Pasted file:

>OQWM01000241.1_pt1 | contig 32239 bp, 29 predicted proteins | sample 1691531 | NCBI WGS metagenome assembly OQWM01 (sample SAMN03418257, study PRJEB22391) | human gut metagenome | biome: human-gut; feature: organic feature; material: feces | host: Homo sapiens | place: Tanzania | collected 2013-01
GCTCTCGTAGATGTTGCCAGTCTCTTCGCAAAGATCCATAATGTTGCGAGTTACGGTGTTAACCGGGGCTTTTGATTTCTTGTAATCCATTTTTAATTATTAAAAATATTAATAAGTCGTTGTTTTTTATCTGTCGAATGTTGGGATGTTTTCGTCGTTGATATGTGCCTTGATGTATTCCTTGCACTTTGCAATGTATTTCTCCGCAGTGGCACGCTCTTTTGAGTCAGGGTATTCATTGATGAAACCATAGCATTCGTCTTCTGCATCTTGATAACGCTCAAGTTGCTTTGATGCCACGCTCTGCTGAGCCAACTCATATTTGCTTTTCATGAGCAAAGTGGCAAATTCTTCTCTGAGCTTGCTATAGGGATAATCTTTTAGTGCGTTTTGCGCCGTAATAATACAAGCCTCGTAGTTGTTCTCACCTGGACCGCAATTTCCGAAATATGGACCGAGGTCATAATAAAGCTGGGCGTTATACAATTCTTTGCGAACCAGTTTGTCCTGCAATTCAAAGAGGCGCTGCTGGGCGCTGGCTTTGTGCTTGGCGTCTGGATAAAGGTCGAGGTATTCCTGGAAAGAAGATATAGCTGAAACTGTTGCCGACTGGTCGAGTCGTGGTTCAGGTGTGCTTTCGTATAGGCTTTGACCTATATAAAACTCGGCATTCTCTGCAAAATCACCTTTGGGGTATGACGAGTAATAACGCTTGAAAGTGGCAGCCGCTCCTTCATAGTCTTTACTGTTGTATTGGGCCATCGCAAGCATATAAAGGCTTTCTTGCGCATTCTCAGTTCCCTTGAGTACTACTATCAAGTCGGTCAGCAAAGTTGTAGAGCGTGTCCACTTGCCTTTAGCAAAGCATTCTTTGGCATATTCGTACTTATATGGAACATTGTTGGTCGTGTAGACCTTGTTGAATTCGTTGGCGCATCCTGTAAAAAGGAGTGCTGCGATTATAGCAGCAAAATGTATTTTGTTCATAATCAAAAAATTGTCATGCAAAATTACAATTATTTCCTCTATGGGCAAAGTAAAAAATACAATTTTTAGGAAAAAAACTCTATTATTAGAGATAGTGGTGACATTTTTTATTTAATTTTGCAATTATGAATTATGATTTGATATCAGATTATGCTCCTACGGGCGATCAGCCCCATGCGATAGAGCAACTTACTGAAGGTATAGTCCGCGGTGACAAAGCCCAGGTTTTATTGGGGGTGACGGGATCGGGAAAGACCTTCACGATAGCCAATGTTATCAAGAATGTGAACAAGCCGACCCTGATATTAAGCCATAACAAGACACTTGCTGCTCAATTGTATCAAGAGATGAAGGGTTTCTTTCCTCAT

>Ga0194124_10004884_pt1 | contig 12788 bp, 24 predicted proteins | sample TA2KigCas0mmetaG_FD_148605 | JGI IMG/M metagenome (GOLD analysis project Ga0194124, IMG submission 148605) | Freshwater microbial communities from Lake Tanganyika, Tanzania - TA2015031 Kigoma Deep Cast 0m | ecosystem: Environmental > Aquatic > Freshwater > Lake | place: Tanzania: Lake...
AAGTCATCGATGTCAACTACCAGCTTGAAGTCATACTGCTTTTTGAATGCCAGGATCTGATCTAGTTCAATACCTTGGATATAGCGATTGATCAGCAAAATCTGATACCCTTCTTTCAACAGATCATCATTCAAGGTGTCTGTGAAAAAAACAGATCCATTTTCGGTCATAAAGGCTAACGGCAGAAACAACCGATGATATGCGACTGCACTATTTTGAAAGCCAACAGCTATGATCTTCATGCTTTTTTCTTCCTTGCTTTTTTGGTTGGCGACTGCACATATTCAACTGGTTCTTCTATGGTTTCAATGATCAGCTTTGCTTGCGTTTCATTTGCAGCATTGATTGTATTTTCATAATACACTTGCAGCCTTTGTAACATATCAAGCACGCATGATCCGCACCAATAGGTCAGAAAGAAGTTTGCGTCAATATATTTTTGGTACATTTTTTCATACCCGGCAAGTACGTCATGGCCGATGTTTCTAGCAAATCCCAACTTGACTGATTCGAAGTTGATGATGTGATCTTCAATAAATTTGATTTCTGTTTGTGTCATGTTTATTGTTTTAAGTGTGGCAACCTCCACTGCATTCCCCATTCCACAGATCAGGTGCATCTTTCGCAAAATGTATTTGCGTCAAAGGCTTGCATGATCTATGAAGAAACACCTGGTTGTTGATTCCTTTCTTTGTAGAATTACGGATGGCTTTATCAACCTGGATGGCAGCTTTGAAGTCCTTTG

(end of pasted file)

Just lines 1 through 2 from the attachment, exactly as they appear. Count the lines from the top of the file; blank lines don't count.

>OQWM01000241.1_pt1 | contig 32239 bp, 29 predicted proteins | sample 1691531 | NCBI WGS metagenome assembly OQWM01 (sample SAMN03418257, study PRJEB22391) | human gut metagenome | biome: human-gut; feature: organic feature; material: feces | host: Homo sapiens | place: Tanzania | collected 2013-01
GCTCTCGTAGATGTTGCCAGTCTCTTCGCAAAGATCCATAATGTTGCGAGTTACGGTGTTAACCGGGGCTTTTGATTTCTTGTAATCCATTTTTAATTATTAAAAATATTAATAAGTCGTTGTTTTTTATCTGTCGAATGTTGGGATGTTTTCGTCGTTGATATGTGCCTTGATGTATTCCTTGCACTTTGCAATGTATTTCTCCGCAGTGGCACGCTCTTTTGAGTCAGGGTATTCATTGATGAAACCATAGCATTCGTCTTCTGCATCTTGATAACGCTCAAGTTGCTTTGATGCCACGCTCTGCTGAGCCAACTCATATTTGCTTTTCATGAGCAAAGTGGCAAATTCTTCTCTGAGCTTGCTATAGGGATAATCTTTTAGTGCGTTTTGCGCCGTAATAATACAAGCCTCGTAGTTGTTCTCACCTGGACCGCAATTTCCGAAATATGGACCGAGGTCATAATAAAGCTGGGCGTTATACAATTCTTTGCGAACCAGTTTGTCCTGCAATTCAAAGAGGCGCTGCTGGGCGCTGGCTTTGTGCTTGGCGTCTGGATAAAGGTCGAGGTATTCCTGGAAAGAAGATATAGCTGAAACTGTTGCCGACTGGTCGAGTCGTGGTTCAGGTGTGCTTTCGTATAGGCTTTGACCTATATAAAACTCGGCATTCTCTGCAAAATCACCTTTGGGGTATGACGAGTAATAACGCTTGAAAGTGGCAGCCGCTCCTTCATAGTCTTTACTGTTGTATTGGGCCATCGCAAGCATATAAAGGCTTTCTTGCGCATTCTCAGTTCCCTTGAGTACTACTATCAAGTCGGTCAGCAAAGTTGTAGAGCGTGTCCACTTGCCTTTAGCAAAGCATTCTTTGGCATATTCGTACTTATATGGAACATTGTTGGTCGTGTAGACCTTGTTGAATTCGTTGGCGCATCCTGTAAAAAGGAGTGCTGCGATTATAGCAGCAAAATGTATTTTGTTCATAATCAAAAAATTGTCATGCAAAATTACAATTATTTCCTCTATGGGCAAAGTAAAAAATACAATTTTTAGGAAAAAAACTCTATTATTAGAGATAGTGGTGACATTTTTTATTTAATTTTGCAATTATGAATTATGATTTGATATCAGATTATGCTCCTACGGGCGATCAGCCCCATGCGATAGAGCAACTTACTGAAGGTATAGTCCGCGGTGACAAAGCCCAGGTTTTATTGGGGGTGACGGGATCGGGAAAGACCTTCACGATAGCCAATGTTATCAAGAATGTGAACAAGCCGACCCTGATATTAAGCCATAACAAGACACTTGCTGCTCAATTGTATCAAGAGATGAAGGGTTTCTTTCCTCAT